Emma Hamer reports on a meeting with other European farming organisations to look at developing closer working links.
I was part of an NFU group who met recently with representatives from farming organisations in France, Germany and Spain in Frankfurt to discuss crop protections issues.
The issues raised during the discussions resonated with all parties. We all have the same concerns with the European regulatory system for authorising active ingredients in pesticides. The overwhelming concern for everyone present was the increasing politicisation of the regulatory system. Although we have concerns with the hazard-based approach of the European Commission there is a system in place which allows the authorisation of active substances. But increasingly this system is being undermined by NGOs and members of the European Parliament.
The re-approval of glyphosate highlights the flaws in the system. Germany as the Rapporteur member state, the European Food Safety Agency (EFSA), and the Commission all recommended full reapproval of glyphosate for 15 years last year. But NGOs were able to prevent this from happening by raising concerns about the possible carcinogenicity of glyphosate.
While it is clear glyphosate has become a lightning rod for wider issues, including GM crops and the influence of agri-chemical companies, the system should never have been allowed to be hijacked in this manner.
During the discussions I was able to present to the group all the work the NFU has been doing on glyphosate. By engaging with MPs and MEPs, farmers have been able to get their voices heard in Brussels and influence the wider public debate. Farmers in France, Germany and Spain can now follow our example so the messages about the importance and safety of glyphosate get to MEPs from several member states, not just the UK.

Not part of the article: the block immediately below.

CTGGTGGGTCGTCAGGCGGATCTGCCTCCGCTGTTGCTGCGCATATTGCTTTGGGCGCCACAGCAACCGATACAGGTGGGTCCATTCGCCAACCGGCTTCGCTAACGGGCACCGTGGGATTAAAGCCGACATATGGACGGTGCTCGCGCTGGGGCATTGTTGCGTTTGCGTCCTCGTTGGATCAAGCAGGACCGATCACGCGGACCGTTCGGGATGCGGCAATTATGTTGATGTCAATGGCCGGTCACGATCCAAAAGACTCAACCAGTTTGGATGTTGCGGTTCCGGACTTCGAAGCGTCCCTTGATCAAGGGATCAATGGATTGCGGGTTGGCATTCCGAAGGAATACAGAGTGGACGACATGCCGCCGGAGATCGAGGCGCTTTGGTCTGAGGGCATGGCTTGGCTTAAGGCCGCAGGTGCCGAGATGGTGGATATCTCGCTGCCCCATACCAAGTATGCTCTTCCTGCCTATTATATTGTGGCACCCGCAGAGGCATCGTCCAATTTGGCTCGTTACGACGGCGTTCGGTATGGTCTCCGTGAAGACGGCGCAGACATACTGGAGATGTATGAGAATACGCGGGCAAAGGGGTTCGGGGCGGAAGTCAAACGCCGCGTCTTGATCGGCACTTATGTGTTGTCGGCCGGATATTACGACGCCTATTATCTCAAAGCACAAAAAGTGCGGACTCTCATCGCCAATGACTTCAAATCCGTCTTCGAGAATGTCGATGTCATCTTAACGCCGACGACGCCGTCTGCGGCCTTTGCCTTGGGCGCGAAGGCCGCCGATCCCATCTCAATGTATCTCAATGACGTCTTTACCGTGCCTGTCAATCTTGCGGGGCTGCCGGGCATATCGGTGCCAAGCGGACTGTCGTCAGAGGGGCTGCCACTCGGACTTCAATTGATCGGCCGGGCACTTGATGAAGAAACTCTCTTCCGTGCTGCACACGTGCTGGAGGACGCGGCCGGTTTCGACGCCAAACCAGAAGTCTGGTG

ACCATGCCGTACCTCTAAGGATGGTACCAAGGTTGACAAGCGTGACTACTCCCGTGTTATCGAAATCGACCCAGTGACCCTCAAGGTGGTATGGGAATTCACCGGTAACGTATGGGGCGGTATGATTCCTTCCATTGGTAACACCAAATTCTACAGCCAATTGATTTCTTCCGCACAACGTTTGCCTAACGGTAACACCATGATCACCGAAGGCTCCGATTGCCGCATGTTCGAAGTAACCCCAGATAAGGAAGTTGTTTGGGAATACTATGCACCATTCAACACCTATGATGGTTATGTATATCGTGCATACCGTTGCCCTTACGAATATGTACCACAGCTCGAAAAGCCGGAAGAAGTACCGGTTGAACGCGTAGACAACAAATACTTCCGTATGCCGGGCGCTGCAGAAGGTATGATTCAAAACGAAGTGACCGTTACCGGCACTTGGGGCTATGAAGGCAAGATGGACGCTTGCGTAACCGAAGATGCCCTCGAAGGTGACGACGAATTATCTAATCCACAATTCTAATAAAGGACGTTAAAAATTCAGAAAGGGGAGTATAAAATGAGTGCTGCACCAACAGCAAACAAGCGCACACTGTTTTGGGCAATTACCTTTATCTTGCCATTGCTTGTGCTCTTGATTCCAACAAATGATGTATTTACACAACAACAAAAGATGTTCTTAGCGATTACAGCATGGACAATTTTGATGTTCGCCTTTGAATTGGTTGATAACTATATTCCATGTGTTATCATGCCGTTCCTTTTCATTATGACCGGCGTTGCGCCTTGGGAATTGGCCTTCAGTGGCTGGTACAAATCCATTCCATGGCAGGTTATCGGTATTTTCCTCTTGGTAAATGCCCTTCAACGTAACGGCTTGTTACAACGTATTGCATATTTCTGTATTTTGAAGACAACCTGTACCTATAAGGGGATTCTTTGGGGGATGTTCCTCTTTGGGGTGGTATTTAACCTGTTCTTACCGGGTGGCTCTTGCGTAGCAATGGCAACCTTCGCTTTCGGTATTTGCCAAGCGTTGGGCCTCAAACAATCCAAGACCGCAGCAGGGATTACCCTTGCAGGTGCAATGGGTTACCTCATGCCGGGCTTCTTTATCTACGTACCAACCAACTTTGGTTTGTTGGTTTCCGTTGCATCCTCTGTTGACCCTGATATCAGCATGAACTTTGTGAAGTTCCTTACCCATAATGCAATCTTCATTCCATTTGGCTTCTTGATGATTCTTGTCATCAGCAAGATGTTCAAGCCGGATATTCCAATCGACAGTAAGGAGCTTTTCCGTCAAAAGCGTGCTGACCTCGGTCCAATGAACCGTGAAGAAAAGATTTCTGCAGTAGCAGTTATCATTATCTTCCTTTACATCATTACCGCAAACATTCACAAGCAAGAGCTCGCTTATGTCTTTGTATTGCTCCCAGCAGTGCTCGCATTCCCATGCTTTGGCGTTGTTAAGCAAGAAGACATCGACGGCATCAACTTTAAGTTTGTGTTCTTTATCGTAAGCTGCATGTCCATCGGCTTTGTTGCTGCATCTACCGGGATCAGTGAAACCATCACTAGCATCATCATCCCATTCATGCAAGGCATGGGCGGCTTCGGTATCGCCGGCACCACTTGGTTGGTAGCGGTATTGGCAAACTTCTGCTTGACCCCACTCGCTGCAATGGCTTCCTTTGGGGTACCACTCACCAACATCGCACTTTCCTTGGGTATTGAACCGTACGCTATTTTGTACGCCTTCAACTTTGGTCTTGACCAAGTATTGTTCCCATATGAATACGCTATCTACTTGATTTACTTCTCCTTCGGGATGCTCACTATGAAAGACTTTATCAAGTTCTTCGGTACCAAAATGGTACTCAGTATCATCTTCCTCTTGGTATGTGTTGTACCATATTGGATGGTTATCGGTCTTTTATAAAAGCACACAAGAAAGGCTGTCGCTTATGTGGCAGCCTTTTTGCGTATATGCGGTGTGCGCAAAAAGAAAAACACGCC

The day’s discussions were wide-ranging – including the Commission’s proposed endocrine disruptor definition; neonicotinoids and the proposed extension of the ban to non-flowering crops; buffer zones and bystander exposure; banning the use of plant protection products in Ecological Focus areas; the upcoming European elections; and MEPs tabling motions to discuss these issues. As well as sharing problems, we talked about solutions and how other member states are lobbying to ensure farming’s voice is heard.
We came away from the meeting with lots of ideas on how we can work more collaboratively as a group. We realise we need to be more active with MEPs and, as a group, we plan to co-ordinate our approaches to politicians in Europe from now on. So, although we didn’t come up with any magic bullets, we did come away with ideas on how we can co-operate better to achieve a common goal.